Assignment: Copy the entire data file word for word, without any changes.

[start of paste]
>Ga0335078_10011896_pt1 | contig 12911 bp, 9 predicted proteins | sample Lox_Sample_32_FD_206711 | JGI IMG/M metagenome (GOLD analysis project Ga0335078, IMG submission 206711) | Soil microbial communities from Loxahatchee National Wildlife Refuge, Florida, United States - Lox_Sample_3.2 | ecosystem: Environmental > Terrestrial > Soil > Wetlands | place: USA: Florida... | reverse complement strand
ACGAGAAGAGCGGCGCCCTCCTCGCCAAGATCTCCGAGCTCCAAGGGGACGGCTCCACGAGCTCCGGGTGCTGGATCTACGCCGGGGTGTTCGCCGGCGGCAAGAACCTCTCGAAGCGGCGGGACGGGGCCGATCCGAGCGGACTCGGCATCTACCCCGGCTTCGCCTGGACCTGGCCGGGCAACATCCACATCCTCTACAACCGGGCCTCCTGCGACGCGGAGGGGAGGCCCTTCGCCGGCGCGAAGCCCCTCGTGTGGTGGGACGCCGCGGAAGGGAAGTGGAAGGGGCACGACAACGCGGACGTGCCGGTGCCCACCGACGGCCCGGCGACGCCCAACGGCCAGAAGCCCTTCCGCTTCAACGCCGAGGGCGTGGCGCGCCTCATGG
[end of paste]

>Ga0335078_10011896_pt1 | contig 12911 bp, 9 predicted proteins | sample Lox_Sample_32_FD_206711 | JGI IMG/M metagenome (GOLD analysis project Ga0335078, IMG submission 206711) | Soil microbial communities from Loxahatchee National Wildlife Refuge, Florida, United States - Lox_Sample_3.2 | ecosystem: Environmental > Terrestrial > Soil > Wetlands | place: USA: Florida... | reverse complement strand
ACGAGAAGAGCGGCGCCCTCCTCGCCAAGATCTCCGAGCTCCAAGGGGACGGCTCCACGAGCTCCGGGTGCTGGATCTACGCCGGGGTGTTCGCCGGCGGCAAGAACCTCTCGAAGCGGCGGGACGGGGCCGATCCGAGCGGACTCGGCATCTACCCCGGCTTCGCCTGGACCTGGCCGGGCAACATCCACATCCTCTACAACCGGGCCTCCTGCGACGCGGAGGGGAGGCCCTTCGCCGGCGCGAAGCCCCTCGTGTGGTGGGACGCCGCGGAAGGGAAGTGGAAGGGGCACGACAACGCGGACGTGCCGGTGCCCACCGACGGCCCGGCGACGCCCAACGGCCAGAAGCCCTTCCGCTTCAACGCCGAGGGCGTGGCGCGCCTCATGG